The Science Journal of the American Association for Respiratory Care

2008 OPEN FORUM Abstracts

MEASUREMENT OF TOTAL FLOW AND FIO2 IN BI-LEVEL NON INVASIVE MECHANICAL VENTILATION

Rodrigo S. Adasme1, Alejandra Martinez1, Camilo Navarro1, Hernan Polanco1, Juan E. Romero1



Background: Current Non Invasive mechanical ventilation equipments using an internal turbine to produce positive pressure. The use of this equipment in Intensive care need oxygen administration in higher or lower concentrations(FiO2)according to the patient's needs, thus it has to be injected into the circuit at a chosen place. There is no agreement on where it should be located to provide a higher FiO2 with the least total flow administered to the patient.

Objective: To determine the most effective position in oxygen injection at a bi-level according to FiO2 and total oxygen flow.

Materials and method: We used a Respirotronics ST 30 NIMV. Parameters were: ST, RR 12 rpm, IPAP 12, EPAP 6cmH2O, with a conventional circuit and end branch connected to a ?6 mm exhalatory port and a test lung. Into this circuit oxygen was injected from the wall outlet with a compensated flowmeter in three positions was before the exhalatory portal and the third was located after this portal.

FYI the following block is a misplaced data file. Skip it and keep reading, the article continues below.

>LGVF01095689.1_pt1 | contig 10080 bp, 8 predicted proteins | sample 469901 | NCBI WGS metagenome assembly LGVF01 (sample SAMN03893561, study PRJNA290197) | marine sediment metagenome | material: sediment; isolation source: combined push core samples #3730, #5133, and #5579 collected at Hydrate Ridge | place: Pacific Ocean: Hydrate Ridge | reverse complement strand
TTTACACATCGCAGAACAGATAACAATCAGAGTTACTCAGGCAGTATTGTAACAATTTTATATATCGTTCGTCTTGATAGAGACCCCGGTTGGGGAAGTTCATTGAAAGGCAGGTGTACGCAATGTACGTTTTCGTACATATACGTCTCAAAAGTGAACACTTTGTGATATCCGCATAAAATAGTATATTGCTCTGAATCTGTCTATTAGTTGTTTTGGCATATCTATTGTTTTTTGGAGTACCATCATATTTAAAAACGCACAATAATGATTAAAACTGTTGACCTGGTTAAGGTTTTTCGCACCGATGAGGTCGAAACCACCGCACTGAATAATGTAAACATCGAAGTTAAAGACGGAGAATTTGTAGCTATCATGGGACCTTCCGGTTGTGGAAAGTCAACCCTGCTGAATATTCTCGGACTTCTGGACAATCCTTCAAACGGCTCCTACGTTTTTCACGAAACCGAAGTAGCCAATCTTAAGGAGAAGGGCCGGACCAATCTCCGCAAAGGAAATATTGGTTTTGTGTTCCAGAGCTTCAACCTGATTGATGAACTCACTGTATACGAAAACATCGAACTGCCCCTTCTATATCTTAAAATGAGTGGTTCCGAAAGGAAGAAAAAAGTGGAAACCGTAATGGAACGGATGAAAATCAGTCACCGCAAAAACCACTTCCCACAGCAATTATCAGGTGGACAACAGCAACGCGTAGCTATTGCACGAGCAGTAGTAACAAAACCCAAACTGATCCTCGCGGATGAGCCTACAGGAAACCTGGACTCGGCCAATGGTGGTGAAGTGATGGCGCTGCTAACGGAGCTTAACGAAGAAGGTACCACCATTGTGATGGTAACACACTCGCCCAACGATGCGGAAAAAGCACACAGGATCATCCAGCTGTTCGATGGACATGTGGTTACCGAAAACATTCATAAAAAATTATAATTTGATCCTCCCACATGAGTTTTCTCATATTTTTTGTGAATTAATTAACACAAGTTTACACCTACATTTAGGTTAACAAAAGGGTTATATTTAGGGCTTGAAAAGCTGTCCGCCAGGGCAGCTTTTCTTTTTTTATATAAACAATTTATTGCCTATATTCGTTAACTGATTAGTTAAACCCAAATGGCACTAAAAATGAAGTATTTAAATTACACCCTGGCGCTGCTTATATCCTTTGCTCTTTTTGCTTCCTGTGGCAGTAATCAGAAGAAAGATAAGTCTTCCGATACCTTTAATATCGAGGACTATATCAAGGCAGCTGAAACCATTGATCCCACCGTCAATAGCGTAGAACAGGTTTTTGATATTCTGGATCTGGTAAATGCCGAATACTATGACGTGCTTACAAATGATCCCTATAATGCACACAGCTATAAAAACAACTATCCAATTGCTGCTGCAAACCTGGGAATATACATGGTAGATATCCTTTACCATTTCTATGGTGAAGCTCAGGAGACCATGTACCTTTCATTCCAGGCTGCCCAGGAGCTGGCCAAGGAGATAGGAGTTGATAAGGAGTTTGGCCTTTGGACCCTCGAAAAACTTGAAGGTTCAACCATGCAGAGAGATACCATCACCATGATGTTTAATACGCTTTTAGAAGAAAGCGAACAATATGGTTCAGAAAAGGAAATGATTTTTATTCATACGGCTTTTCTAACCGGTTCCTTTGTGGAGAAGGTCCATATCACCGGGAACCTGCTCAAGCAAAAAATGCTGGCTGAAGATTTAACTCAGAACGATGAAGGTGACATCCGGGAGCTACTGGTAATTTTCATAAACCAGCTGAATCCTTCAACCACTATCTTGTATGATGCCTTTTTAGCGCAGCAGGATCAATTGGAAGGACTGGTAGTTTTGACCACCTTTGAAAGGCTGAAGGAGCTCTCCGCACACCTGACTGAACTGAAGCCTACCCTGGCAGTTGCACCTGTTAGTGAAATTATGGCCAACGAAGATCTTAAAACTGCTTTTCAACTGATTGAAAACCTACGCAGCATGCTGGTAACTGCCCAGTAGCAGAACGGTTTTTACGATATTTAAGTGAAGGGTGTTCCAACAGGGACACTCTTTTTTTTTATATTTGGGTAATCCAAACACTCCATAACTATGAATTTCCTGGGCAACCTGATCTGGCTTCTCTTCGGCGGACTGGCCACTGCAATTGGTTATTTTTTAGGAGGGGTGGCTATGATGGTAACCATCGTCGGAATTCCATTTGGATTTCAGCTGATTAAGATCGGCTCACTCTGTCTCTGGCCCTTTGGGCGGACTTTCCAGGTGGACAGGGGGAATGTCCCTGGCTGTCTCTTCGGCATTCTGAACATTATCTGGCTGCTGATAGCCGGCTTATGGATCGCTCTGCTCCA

Pressure was measured near the test lung by a DHD Healthcare manometer. FiO2 was determined between the pressure line and the exhalatory portal by a Hudson RCI 5801 oxygen analyzer. A Ferraris Haloscales Wright respimeter measured the flow 10 cm below the oxygen connection. Three measurements were done according to the injection site with oxygen. Flows of O,5,10 and 15 l/min were tested.

Results: see in table 1 (Means and SD). The system without oxygen injection shows no differences. The highest FiO2 at a 5 l/min flow was achieved by injecting oxygen near the patient(post portal). The same was observed for regarding the lesser flow. Higher oxygen concentrations can be reached at 10 l/min by injecting it near the patient or the equipment but the final lowest flow is reached by injecting oxygen near the equipment(then near patient). The highest FiO2 at 15 l/m is reached by delivering oxygen near the equipment and subsequently post the exhalatory portal. The lowest flow is reached by injecting oxygen near the equipment.

Conclusion: Oxygen flows under 5 l/min have a better ventilatory performance when delivered near the patient, unlike injection flows above 5 l/min near the equipment that reach a higher FiO2 with a lesser flow. As this was a wench study with just one equipment, we need further clinical studies on this topic.